representation of discomfort

Three years ago, Marek Lucas Regnild wrote a devastating novel about the relationship between a veterinarian and a then-very young girl with her “best darling.” The stage version of Ivo van Hove also tears the spectator apart.

The audience was still searching for a place in the auditorium of the International Theater Company in Amsterdam when the show began on Sunday afternoon. The background music was “My Generation” by The Who and “Walk on the Wild Side” by Lou Reed. On the platform, which was covered with straw, a veterinarian prepared to examine two cows. Wear arm-length plastic gloves. The farmer stood and watched. Life as it is, on a hot summer day.

the essence

  • Dear Favorite is a stage adaptation by Ivo van Hove of the book of the same name by Mariki Lukas Reinefeld.
  • It premiered last weekend at the International Theater in Amsterdam.
  • The story revolves around the relationship between a veterinarian and a young girl.

The two cows are actually present throughout the show. Their names, Dora and Trix, are on the cast list. They are the silent and sympathetic witnesses to the drama unfolding before their eyes. Her favorite novel by Marieke Lukas Rijnfeld was published in 2020. It was her second novel, after An Evening of Disquiet, for which she also won the International Booker Prize in 2020.

My Dear Favorite tells of the relationship between a 49-year-old veterinarian and a farmer’s 14-year-old daughter, a girl who has not yet become a woman. Both of them are annoyed with life. They find each other in it, but the relationship goes awry. The novel is harrowing, but Rijneveld’s superior style and style allow no escape. You read to the last page. And then I put the book away, calculated.

Should this powerful tour be translated into theatre? Is this possible? The question cannot be answered unequivocally. This theatrical performance will always have two types of audience: those who have read the book and those who have not.


This is true of any stage performance based on a book, but for “My Dear Favorites” the relationship between book and theater is precarious because it deals with such an emotional and sensitive topic. A vet and a girl may have a lot in common, but in the end it comes down to pedophilia. How do you show that without crossing the border? People react differently to words and sentences than to pictures.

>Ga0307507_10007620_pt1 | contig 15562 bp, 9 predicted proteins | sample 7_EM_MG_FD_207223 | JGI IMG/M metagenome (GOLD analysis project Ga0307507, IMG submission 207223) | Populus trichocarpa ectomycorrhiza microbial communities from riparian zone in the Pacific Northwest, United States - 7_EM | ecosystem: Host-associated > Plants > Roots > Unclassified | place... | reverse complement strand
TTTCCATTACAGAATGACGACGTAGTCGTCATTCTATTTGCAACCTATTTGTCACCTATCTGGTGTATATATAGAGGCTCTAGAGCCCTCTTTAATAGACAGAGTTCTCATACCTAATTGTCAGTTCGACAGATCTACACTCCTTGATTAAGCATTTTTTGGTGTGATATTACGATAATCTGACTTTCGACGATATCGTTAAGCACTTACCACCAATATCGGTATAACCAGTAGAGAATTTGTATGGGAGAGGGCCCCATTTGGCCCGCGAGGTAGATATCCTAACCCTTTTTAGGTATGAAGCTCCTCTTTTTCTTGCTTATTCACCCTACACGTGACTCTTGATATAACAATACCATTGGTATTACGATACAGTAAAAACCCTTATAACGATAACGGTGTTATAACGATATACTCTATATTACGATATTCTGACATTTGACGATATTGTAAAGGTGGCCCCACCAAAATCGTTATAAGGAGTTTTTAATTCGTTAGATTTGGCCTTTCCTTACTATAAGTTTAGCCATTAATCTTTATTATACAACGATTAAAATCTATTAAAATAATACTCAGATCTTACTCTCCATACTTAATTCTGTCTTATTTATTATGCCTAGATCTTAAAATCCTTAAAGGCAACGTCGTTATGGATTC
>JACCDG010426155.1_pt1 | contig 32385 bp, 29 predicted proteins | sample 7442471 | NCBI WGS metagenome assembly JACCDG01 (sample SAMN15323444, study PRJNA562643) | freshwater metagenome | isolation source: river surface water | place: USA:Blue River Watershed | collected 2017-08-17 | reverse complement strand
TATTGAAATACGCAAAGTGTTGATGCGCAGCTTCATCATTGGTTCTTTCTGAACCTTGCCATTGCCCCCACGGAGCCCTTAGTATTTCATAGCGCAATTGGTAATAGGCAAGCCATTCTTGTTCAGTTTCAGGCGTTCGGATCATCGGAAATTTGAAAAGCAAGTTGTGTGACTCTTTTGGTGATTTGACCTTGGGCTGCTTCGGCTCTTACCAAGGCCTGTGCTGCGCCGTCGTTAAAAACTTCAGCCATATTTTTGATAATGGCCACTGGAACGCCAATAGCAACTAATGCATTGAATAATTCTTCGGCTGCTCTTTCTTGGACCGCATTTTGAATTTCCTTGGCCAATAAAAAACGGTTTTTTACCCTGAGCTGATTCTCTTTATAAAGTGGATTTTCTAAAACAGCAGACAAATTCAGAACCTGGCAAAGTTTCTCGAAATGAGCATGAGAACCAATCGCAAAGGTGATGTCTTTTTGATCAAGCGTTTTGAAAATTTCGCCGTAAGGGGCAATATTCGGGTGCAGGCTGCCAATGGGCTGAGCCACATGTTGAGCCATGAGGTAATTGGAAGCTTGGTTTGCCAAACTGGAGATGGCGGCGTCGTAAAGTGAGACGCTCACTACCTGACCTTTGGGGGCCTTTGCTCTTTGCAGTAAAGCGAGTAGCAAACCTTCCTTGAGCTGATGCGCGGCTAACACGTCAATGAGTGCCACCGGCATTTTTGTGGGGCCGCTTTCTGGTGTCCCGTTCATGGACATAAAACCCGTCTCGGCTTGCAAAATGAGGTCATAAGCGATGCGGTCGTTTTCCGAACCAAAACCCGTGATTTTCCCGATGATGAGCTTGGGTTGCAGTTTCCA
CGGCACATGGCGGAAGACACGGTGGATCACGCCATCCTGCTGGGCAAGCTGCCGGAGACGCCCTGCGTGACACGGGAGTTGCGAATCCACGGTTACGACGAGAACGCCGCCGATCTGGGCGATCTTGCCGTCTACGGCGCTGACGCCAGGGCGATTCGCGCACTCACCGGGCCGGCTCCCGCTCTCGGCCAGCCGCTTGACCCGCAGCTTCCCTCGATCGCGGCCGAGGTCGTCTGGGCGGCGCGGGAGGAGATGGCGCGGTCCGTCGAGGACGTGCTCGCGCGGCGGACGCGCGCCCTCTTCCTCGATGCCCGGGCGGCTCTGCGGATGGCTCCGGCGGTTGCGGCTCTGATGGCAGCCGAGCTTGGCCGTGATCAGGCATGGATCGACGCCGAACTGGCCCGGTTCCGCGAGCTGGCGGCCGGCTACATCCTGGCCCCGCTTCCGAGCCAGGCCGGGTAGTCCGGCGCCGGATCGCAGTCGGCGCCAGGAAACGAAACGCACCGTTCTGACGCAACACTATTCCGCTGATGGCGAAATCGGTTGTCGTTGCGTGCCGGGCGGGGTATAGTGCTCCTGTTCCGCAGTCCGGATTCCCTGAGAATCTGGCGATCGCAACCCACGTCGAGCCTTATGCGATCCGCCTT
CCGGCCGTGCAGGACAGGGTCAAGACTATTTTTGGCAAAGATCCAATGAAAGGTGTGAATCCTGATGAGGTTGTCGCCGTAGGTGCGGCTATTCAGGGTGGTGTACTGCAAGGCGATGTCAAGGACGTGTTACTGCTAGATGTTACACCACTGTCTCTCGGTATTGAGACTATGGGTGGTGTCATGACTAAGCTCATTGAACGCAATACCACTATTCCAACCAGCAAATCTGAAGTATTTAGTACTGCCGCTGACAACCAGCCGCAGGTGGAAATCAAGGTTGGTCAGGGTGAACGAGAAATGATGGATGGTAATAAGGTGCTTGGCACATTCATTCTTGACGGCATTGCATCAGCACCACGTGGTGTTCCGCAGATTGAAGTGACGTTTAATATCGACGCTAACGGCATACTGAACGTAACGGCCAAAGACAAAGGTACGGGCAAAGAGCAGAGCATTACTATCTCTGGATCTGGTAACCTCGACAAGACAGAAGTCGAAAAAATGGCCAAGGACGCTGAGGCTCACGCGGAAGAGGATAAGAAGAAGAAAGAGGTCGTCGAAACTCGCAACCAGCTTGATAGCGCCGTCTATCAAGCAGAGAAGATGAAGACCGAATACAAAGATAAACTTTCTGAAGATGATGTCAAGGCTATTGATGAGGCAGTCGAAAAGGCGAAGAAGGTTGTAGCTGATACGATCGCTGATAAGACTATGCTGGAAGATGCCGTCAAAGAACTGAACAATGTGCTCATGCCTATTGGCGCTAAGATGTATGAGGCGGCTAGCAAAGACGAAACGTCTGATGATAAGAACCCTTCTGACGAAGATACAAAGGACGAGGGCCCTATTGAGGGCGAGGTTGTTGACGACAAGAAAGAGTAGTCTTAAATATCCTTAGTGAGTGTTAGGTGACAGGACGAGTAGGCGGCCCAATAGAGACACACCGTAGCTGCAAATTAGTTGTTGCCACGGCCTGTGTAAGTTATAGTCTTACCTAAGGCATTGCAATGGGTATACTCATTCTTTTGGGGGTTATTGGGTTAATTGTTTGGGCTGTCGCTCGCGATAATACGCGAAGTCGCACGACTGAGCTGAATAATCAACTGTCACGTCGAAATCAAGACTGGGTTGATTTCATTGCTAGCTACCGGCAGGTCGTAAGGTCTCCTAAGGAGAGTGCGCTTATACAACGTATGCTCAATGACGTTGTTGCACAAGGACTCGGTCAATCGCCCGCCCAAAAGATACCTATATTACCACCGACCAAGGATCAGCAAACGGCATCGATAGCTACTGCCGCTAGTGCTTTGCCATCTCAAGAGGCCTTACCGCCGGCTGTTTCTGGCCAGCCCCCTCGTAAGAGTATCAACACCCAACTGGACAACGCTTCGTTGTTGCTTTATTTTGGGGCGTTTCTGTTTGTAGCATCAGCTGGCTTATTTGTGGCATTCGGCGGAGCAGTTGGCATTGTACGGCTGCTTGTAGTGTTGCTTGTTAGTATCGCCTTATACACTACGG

The structure of the play – it runs about 2.5 hours without a break – faithfully follows the novel. Van Hove exchanges dialogues with the heroes’ reflections to illustrate the story’s development. Soon, she’s also swept up in the room by what’s going on in the heads of the vet and the girl. The discomfort of the book and the performance lies in the blurring of the boundaries between good and evil, between guilt and innocence. As a reader and spectator, you are torn apart by the choices that are forced upon you.

Hans Kesting as a veterinarian and recently graduated Evgie of Badenburg as a young girl give great performances. You feel their pain and their joy.

He knows the vet is wrong, and the girl may be naive. Sometimes this is depicted beautifully, as when she almost carelessly rests her leg on top of the vet’s leg. Don’t do it now, you think. But the purity of a child can never be an excuse.

Van Hove captured setting the book in a single staged arrangement. In the back of the cows, moreover, a wheelbarrow, a small trampoline, and a drinking trough. In the front left is a bed, and a playground for the vet’s wife and mother. A large set of video screens are installed above the stage, and clouds are usually projected onto them.


It is a sober arrangement, in which all attention goes to the protagonists. Hans Kesting as a veterinarian and recently graduated Evgie of Badenburg as a young girl give great performances. You feel their pain, their joy, their despair and loneliness, their doubts about the way they live their lives. The girl who wants to be a boy, and the vet who desperately doesn’t want to hang out with young girls but can’t resist.

Both are destined for life. The veterinarian because of his relationship with his mother who was abused by the girl because of her brother’s death, which she cannot bear. She wants to be a musician and cheer for Kurt Cobain. Music is an important component of the performance.

The girl thinks she can fly. She is convinced that she flew into the second tower of the World Trade Center on 9/11. Old Van Hoff was how he let her into the building with a bang on the video screens. witty. But sometimes he flirts with theatrical exaggeration, as if he wants to set foot next to Rijneveld.

Sometimes Van Hove flirts with theatrical exaggeration, as if he wants to get his foot in Rijneveld’s side.

This is certainly the case at the end of the long and very explicit rape scene. The girl had just said out loud to the vet, “I don’t have to see anything to be able to imagine.” That phrase was still haunting his mind as the vet’s bare buttocks continued to bob up and down with the screaming girl below him. It was very much like a shock effect that was too easy.

Fortunately, there was a soft ending: the girl became a singer after all. A new song by Dutch musician Wende Snijders sings over an unpublished text by Rijneveld. We hear “flying in the air.” and “forgive”.

“my favourite” It runs until January 29 at the International Theater in Amsterdam. An appeal will follow at the end of May. deSingel in Antwerp is programming the play in season 23-24.

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